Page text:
The e-book revolution is underway at the Stewart C. Meyer Harker Heights Public Library.
“We’re definitely seeing a shift from physical books to e-books and e-readers,” said Lisa Youngblood, library director.
An e-reader is an electronic device, such as a Nook or Kindle, that allows a person read an e-book or digital book.
“People started bringing in their devices asking for help in downloading apps so they could read online,” Youngblood said. “We’re here to assist people to get books for free.”
In 2013, the library served more than 70,000 visitors who checked out about 152,000 items, such as books, DVDs and audio books. It spent $46,000 on physical books, $1,000 for online audio books and $17,000 for physical audio books, such as CDs.
The library currently pays an annual fee of $3,000 to be part of the Central Texas Digital Consortium. It allows users access to countless electronic titles. Many libraries use technology supplied by the company OverDrive to handle their e-book operations. Library card holders can check out digital media anytime and anywhere. With a valid library card, patrons can download e-books to their devices. Titles will expire at the end of the two-week lending period, so there are no late fees.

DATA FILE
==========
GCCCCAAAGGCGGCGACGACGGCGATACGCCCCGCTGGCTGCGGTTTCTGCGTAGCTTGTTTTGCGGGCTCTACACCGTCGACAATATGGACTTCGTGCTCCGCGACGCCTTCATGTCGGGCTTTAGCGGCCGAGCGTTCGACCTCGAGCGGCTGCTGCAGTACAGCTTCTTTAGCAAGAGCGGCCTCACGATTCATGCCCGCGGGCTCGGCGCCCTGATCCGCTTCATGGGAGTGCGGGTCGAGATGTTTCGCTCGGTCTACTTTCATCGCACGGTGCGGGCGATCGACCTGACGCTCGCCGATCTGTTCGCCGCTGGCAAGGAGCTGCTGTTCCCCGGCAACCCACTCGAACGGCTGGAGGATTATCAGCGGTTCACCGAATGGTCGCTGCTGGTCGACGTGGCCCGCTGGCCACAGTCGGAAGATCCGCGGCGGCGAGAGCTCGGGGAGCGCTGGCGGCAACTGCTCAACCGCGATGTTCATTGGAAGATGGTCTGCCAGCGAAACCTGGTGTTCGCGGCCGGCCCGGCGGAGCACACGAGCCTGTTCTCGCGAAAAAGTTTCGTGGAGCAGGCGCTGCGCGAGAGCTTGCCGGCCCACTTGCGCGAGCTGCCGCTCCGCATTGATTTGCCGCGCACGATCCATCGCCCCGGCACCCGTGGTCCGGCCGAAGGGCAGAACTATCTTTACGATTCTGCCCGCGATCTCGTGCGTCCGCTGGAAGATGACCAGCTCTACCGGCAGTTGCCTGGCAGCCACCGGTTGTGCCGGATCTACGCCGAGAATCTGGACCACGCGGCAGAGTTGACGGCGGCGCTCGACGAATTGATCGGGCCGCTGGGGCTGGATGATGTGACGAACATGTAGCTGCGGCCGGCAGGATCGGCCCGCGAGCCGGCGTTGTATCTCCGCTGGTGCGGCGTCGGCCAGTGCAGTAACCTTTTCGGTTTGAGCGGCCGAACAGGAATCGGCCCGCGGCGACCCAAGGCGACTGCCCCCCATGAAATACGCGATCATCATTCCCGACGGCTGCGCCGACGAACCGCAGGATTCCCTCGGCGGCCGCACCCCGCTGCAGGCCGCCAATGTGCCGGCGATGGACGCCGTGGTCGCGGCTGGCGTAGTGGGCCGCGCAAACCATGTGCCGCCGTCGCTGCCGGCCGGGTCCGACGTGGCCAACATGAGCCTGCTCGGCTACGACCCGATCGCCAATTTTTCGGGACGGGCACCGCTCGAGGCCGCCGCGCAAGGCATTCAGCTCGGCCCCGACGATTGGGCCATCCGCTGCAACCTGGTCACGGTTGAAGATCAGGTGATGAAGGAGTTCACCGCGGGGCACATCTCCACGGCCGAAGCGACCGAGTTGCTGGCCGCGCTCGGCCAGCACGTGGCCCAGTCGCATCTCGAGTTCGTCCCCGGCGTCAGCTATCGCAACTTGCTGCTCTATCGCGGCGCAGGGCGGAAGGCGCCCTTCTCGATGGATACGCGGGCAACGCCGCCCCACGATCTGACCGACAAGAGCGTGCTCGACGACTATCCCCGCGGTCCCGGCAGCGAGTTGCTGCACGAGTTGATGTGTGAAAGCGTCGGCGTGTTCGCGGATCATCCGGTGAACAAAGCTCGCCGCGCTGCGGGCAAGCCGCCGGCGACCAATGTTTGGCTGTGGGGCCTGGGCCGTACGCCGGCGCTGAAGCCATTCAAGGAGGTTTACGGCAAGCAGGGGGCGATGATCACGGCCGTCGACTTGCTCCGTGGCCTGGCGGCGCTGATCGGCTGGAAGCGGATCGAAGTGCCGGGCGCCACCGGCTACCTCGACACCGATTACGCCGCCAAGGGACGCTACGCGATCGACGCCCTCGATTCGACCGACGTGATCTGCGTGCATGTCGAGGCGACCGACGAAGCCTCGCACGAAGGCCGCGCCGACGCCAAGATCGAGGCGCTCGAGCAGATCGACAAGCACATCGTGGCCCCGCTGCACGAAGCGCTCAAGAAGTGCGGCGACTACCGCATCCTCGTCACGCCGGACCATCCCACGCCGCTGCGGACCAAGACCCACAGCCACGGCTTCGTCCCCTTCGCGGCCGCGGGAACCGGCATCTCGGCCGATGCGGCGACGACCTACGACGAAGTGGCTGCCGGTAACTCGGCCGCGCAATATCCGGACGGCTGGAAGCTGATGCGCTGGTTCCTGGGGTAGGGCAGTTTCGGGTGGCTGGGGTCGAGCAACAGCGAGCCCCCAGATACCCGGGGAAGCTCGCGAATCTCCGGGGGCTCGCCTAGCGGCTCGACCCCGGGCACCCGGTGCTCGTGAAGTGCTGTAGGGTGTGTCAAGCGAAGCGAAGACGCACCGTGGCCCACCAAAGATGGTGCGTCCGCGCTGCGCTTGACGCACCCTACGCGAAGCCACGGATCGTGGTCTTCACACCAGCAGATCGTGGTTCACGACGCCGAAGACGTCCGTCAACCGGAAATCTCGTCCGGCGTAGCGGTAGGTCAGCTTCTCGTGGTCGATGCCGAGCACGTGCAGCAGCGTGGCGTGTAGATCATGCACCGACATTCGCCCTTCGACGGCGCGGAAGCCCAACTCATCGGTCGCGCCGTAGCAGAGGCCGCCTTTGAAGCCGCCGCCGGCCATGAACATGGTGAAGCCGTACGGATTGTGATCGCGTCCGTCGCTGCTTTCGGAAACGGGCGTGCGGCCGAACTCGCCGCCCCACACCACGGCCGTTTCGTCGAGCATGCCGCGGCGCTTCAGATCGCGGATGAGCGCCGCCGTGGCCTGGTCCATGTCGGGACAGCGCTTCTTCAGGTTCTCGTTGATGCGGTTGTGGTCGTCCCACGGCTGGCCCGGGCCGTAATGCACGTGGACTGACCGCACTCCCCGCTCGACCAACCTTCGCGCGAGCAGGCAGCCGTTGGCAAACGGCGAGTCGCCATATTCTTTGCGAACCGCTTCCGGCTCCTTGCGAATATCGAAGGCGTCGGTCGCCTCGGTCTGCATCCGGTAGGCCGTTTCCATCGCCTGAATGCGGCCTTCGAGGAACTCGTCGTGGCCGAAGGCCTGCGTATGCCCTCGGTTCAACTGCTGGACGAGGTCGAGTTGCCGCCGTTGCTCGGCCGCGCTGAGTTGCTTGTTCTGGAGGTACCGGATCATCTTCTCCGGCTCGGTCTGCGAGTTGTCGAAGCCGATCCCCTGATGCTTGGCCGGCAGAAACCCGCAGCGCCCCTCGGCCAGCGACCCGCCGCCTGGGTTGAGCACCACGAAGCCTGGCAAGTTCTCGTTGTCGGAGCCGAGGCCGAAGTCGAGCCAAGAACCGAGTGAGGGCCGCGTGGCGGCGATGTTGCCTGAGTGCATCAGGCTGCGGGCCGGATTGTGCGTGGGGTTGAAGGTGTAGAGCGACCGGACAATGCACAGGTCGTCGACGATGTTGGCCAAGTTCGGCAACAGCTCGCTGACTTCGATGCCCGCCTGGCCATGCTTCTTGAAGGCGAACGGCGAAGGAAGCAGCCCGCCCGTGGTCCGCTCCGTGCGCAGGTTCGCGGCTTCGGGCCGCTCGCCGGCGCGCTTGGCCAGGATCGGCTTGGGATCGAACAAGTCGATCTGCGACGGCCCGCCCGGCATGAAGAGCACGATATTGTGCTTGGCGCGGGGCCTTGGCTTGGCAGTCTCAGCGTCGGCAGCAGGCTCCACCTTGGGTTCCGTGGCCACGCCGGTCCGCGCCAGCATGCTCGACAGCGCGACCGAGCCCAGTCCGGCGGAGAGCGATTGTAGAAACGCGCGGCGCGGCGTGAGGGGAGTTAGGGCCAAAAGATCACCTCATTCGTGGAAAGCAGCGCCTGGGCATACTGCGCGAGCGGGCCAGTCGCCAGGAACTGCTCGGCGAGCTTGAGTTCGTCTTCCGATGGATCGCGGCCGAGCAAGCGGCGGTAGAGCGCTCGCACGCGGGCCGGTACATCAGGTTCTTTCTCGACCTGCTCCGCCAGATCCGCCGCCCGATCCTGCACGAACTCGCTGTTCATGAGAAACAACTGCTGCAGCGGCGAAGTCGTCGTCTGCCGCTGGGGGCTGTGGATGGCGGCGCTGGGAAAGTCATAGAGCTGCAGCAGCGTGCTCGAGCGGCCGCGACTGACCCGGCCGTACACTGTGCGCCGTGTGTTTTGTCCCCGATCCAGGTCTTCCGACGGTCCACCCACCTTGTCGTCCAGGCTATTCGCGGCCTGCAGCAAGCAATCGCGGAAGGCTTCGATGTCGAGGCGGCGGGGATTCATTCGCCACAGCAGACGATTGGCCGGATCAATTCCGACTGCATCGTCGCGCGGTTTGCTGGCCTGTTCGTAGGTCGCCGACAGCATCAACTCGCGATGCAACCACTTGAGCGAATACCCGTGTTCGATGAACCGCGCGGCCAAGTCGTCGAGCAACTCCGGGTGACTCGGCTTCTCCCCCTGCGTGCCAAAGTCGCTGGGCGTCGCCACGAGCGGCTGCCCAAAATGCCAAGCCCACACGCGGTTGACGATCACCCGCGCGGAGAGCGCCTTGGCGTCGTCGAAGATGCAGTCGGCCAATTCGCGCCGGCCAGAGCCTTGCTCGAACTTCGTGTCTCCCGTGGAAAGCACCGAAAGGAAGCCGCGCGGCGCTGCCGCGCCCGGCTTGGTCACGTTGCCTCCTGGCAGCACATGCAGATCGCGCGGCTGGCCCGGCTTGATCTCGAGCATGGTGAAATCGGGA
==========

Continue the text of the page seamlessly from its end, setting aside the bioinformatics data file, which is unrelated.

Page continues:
Patrons can schedule an appointment with library staff for an e-book tutorial. Depending on the individual’s e-reader device and knowledge, the one-on-one instructional session can last anywhere from five to 20 minutes.
Staying current with e-readers is an ongoing challenge for staff since they must upgrade their technology know-how every time a newer version of a device is available.
Kathe Kitchens, a library clerk, specializes in uploading the OverDrive app to the iPhone. Still, she understands why people may prefer physical books instead of electronic ones.
“Many people still have an emotional attachment to physical books,” Kitchens said. “There is a joy in holding and reading an actual book that you can’t get from an e-reader.”
Sharon Reid, Harker Heights High School senior, volunteers at the library and thinks e-readers are second nature to most young adults.
“Students like me grew up with these devices, so we’re comfortable using them all the time,” Reid said.
The popularity of electronic reading devices increases digital literacy, which means more people are reading.
“It’s an essential tool now,” said Madeleine Fontaine, 14, an Ellison High School freshman who enjoys reading romantic stories. She was at the library downloading an app to her iPhone since her Kindle was broken. “I want it to be up and ready so I can get entertainment and do homework.”
Youngblood thinks e-books are bringing more people to the library.
“E-books and libraries can co-exist,” she said. “A library is not just a building with physical books, but it is a place to learn how to learn.”
For more information on the e-book services, call the library at 254-953-5491.